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Strength before distinction

A marketing expert says compete first, then talk about your good works

Marketing credit unionsConventional wisdom has it that credit unions must set themselves apart in the financial marketplace. They often seek to differentiate from the big banks – to play up their distinctiveness in the face of their just-out-for-profit counterparts. Certainly, that’s the approach of American CU marketing guru Mark Arnold.

“If you are copying your competition, or trying to promote your offering as one that’s better than your competition, all you’re really doing is reminding people who your competition is,” he recently wrote. “Plus, when you offer the same thing everyone else is offering, price becomes less important and you become a commodity.”

Brian Torsney, president of Play Advertising, based in Burlington, Ontario, agrees – but up to a point. Torsney, whose agency services FirstOntario Credit Union ($1.9 billion in assets, 88,000 members) believes differentiation is important enough. However, he says credit unions need to gain potential members’ confidence to get them through the front door in the first place.

Show your strength

“I’ve worked on campaigns for financial services institutions for more than 20 years,” he says, “and what I’ve found in research and in focus groups I’m working on for FirstOntario is a paradox that appears all the time. Canadians like their institutions really big and strong, even though they also like to complain about them. So the first criterion is: you better appear professional, big and strong. You’ve got to convince people that you’ve got all the great service, security and safety of a big bank. Then you can start to talk about some of the tangible benefits that distinguish you.”

To make the point, he describes his experience with a client in a different realm.

“We recently marketed a series of restaurants,” he explains. “They came to us and said ‘We’re part of the local food movement and we think that’s really good for the local economy, for the local farmers and it’s better for the environment.’ We said – yeah, but you’re forgetting about the most important thing: Your customers want a good dining experience and the food has to taste good. So let’s start there.”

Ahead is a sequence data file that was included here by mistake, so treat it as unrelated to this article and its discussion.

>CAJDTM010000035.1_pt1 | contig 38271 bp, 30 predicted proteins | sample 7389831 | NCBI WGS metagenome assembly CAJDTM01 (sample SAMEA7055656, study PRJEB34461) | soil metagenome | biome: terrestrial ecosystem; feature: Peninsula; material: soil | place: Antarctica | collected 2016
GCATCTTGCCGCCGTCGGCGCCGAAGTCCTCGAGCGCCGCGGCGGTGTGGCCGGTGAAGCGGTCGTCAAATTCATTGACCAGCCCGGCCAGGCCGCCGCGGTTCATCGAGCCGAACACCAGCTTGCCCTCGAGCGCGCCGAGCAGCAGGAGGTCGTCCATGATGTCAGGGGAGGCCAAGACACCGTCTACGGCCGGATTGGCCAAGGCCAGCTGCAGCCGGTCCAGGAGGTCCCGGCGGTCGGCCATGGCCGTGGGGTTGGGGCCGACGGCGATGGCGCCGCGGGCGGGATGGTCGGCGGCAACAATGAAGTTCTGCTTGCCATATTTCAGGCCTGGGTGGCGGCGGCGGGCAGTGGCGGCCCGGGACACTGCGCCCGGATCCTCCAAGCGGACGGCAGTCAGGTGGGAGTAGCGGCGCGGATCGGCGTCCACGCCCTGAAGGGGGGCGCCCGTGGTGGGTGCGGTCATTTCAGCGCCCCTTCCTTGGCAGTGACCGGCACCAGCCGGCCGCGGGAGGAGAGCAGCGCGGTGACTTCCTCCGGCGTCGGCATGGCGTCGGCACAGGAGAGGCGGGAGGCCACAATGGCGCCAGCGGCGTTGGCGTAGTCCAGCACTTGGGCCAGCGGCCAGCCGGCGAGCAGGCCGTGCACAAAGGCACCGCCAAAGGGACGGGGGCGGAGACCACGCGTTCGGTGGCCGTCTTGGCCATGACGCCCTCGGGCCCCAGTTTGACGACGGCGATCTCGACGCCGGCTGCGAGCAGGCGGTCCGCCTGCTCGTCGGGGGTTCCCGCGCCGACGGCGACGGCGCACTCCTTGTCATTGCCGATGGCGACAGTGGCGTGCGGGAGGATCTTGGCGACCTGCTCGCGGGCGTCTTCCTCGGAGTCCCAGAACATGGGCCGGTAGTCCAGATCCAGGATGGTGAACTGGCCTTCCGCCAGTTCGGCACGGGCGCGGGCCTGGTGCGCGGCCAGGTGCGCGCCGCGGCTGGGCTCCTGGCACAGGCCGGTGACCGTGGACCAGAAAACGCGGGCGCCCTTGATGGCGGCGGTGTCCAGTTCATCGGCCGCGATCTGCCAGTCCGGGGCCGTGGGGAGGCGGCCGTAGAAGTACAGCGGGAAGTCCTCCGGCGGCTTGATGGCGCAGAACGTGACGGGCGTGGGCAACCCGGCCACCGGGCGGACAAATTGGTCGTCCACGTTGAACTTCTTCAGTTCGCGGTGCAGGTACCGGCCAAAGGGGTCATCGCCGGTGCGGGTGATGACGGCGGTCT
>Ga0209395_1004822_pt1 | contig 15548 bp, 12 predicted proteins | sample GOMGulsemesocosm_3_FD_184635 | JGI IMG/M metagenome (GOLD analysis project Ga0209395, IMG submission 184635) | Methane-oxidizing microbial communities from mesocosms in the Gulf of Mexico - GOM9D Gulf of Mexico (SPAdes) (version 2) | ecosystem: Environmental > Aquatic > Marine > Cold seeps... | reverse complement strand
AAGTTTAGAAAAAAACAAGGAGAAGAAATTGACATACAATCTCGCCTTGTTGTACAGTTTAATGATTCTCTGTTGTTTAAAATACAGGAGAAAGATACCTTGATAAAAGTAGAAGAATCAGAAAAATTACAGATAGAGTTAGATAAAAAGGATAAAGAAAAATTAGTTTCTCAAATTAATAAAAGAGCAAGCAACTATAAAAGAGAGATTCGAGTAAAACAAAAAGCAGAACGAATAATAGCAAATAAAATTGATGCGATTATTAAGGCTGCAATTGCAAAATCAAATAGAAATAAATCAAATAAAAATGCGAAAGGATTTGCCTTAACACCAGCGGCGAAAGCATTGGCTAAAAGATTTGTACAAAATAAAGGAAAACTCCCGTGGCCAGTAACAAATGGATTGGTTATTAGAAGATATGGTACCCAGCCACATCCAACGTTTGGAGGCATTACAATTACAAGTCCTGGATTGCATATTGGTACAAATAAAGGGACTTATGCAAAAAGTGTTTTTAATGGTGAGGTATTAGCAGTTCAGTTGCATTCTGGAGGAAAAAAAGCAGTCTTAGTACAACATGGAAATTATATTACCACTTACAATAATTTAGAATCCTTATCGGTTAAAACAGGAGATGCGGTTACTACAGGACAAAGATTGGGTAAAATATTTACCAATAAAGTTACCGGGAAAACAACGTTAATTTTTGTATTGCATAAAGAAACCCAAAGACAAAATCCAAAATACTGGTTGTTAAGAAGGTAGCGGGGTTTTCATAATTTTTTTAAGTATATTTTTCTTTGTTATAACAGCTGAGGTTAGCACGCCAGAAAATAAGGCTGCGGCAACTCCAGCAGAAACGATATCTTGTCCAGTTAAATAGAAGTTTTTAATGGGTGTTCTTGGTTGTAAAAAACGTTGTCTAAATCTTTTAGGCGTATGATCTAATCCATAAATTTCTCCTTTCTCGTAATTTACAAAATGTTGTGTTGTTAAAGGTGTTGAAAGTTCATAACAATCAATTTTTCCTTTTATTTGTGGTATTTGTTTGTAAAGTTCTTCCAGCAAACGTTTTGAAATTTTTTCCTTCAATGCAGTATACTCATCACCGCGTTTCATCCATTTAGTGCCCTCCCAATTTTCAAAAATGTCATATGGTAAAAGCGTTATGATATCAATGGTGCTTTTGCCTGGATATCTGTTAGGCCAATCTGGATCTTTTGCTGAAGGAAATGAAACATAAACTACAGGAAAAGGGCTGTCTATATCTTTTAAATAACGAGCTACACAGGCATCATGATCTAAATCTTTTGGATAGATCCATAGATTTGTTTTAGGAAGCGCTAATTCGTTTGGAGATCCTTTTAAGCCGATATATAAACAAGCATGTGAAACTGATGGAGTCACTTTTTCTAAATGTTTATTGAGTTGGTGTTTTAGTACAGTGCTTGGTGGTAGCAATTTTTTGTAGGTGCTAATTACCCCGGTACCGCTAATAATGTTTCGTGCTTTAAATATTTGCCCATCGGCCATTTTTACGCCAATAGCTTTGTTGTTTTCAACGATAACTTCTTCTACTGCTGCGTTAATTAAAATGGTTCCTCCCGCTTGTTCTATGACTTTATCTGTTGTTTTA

Be competitive

Once it has conveyed that it is a solid player in the financial field, Torsney believes a credit union’s best bet is to beat the banks at their own game in crucial areas such as GIC returns, car loans and mortgage rates.

“That’s where the benefit of credit unions comes in to play,” he points out. “They can be way more competitive than a bank because the model works better. You’re not working for shareholders on Wall Street or Bay Street. You’re working for your owners – the members. So we try to emphasize that because members are owners, credit unions are working only for them and not for shareholders who are trying to make as much money as they can.”

Boast about the bonuses

Torsney adds that after credit unions exceed expectations with lower loan rates and higher rates for savings, other benefits of belonging to a financial services institution begin to hit home. “Credit unions need to show people how to better survive and even thrive with their products,” he says. “We’re hard-pressed to think of anything beyond that until we have the luxury to do so. It’s great to be able to say: ‘Oh! I just found out my credit union invests in small business and in my local economy rather than sending the money off to some investment in Argentina. I’m really glad that they do that.’ But at the front end, that information is not a must-have.”

Create your value proposition

Differentiation is important, both Arnold and Torsney say – even if they approach the notion from different angles. “Figure out what makes your credit union uniquely you,” Arnold writes, “and create a value proposition that means something to your members. You’ll be glad you did, and so will they.” ◊